Language immersion classrooms: Programs are popular, diligence translates to performance

Published: Sunday, Jan. 29 2012 10:00 p.m. MST

Sophie Mertlich, front left, and Ariel Harp participate in Alisa Wu's third grade Chinese immersion class at Lone Peak Elementary School in Sandy, Thursday, Jan. 12, 2012.

Ravell Call, Deseret News

Ms Alisa Wu's third grade class in Sandy looks like any other classroom in the country. The desks are lined in neat rows. Brightly colored pictures of letters and vocabulary words decorate the walls. The students read aloud a story from a primer. When they finish, they are lead in a music lesson by their teacher.

But this is no ordinary class.

The letters that cover the walls are Chinese characters. The story the class reads, entirely in Mandarin, is about an important Chinese holiday. And the song the eight-year olds are singing is a Chinese translation of a "Party Rock Anthem," a popular American song. Ms. Wu's class is not completing a unit on China, nor is their interest in Chinese language and culture a passing phase. They are part of a Mandarin language immersion program at Lone Peak Elementary.

Wu's class is part of a growing trend of language immersion classrooms. In 1981 there were fewer than 30 immersion programs in the country, today there are 448, according to a 2011 report released by the Center for Applied Linguistics (CAL), a non-profit organization that advocates for foreign language instruction. States like Minnesota and Utah are leading the way with 52 and 58 schools offering language immersion options. American students are being educated in Spanish, French, Mandarin, Japanese, German, Arabic, and Norwegian.

One of the most intriguing aspects of these programs, both for parents and educators, is that immersion students tend to outperform their English-only peers on standardized tests. Why this phenomena exists is not entirely clear, but several factors unique to these programs provide some insight. Learning a new language simulates brain development in ways that enhance mental flexibility and develop problem solving skills says Ellen Bialystok, a research psychologist at York University in Toronto Canada. Parents with children in immersion programs may be more invested in their kids education, which has strong positive impact on student achievement notes Fatima Baig an education researcher at the University of Iowa. Finally, the nature of language immersion teaches students how to stick to difficult tasks. This diligence translates to better performance on exams, because students will be more likely to persist on challenging problems, according to a report released by the department of education at the University of Pennsilvanyia.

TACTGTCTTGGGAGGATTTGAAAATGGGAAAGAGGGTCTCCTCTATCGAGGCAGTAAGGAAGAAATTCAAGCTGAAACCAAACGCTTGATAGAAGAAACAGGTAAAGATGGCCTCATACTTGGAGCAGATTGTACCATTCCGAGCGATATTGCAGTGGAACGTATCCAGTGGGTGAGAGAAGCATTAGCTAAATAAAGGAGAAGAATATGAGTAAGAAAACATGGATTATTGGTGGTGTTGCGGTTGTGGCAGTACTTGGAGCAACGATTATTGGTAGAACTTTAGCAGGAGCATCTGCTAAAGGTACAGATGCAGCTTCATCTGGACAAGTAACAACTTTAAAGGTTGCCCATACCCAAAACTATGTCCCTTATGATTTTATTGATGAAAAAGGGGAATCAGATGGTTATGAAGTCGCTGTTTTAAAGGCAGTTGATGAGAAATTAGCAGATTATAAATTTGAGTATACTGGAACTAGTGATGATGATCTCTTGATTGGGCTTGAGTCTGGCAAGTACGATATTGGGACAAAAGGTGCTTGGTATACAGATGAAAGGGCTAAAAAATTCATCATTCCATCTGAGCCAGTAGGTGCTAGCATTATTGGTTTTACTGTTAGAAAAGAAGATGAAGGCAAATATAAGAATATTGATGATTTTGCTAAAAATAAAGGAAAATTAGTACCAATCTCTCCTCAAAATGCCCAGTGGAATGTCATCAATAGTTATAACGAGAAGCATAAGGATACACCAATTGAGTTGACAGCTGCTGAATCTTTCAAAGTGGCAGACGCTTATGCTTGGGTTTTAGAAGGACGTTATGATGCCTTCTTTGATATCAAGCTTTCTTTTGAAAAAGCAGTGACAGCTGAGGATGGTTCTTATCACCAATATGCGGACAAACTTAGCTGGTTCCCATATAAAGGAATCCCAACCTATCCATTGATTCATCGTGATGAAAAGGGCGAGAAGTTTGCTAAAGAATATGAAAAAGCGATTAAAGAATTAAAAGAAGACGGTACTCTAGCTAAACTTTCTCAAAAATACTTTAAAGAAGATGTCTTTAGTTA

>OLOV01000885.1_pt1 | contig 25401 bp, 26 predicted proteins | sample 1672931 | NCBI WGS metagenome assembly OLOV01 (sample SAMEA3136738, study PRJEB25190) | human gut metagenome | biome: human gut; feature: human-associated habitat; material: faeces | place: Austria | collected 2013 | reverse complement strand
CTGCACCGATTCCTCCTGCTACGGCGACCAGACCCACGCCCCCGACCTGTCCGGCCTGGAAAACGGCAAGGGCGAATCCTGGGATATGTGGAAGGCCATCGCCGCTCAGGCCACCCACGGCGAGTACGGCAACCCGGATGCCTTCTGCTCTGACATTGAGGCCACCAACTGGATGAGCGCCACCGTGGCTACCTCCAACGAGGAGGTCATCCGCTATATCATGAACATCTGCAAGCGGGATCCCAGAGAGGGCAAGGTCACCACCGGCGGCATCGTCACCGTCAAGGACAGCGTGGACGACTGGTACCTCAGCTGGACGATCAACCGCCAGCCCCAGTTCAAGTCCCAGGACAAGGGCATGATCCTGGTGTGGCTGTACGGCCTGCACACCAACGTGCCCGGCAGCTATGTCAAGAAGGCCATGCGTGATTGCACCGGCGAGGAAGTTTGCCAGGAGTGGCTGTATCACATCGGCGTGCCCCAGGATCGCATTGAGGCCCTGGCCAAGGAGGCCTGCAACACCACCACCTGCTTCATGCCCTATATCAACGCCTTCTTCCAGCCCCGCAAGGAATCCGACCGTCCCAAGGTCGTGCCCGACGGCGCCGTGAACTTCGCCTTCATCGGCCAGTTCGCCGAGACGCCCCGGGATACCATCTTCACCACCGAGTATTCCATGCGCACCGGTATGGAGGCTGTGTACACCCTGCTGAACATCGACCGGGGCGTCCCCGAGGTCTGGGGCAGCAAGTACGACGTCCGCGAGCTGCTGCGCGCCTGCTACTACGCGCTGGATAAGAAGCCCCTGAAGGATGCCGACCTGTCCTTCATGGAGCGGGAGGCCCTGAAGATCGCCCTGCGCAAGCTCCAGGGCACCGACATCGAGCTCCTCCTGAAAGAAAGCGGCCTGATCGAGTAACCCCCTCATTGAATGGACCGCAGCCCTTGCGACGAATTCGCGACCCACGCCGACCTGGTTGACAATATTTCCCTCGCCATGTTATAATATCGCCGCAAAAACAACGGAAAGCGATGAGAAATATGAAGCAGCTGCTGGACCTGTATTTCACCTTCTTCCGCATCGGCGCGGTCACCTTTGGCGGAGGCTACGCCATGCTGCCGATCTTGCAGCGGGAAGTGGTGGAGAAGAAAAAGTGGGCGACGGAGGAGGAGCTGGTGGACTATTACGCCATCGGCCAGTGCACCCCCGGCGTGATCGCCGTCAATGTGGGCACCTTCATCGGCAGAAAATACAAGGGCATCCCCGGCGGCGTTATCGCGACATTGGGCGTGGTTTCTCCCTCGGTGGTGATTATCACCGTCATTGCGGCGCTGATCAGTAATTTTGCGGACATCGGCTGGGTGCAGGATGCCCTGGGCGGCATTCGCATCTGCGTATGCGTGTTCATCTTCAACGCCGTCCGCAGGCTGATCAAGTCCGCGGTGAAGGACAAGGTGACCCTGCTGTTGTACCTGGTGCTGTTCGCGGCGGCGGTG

Superior performance

Student performance results from Canada, where language immersion has been a staple for over 30 years, are impressive. They've found that children enrolled in French-immersion programs consistently outperform their non-immersion counterparts. For example, on the 2009 Program International Student Assessment (PISA) exam, an assessment of student performance by country, Canadian students enrolled in French immersion scored about 50 points higher on the reading examination than their non-immersion peers, according to data compiled by Statistics Canada.

To put those numbers in perspective, Canadian French-immersion students average scores are higher than the average score for China, the top performing country in the survey. Immersion students scored an average of 573 on their reading exam, while non-immersion students averaged 523 points. China's average was 554. Canada as a whole scored 524.

In the United States, where language immersion programs are a more recent development, similar results have been observed. In Utah, for example, Chinese immersion students perform 6-11 percent better than non-immersion students on state board examinations, said Sandra Talbot, program director for Utah Chinese Dual Immersion.

Socio-economic status

The superior performance of language immersion students is often explained simply as a function of socio-economic status. Immersion students, the theory goes, tend to come from more affluent families and children from more affluent families do better in school, said Doug Willms, professor at the University of New Brunswick and member of the US National Academy of Education.

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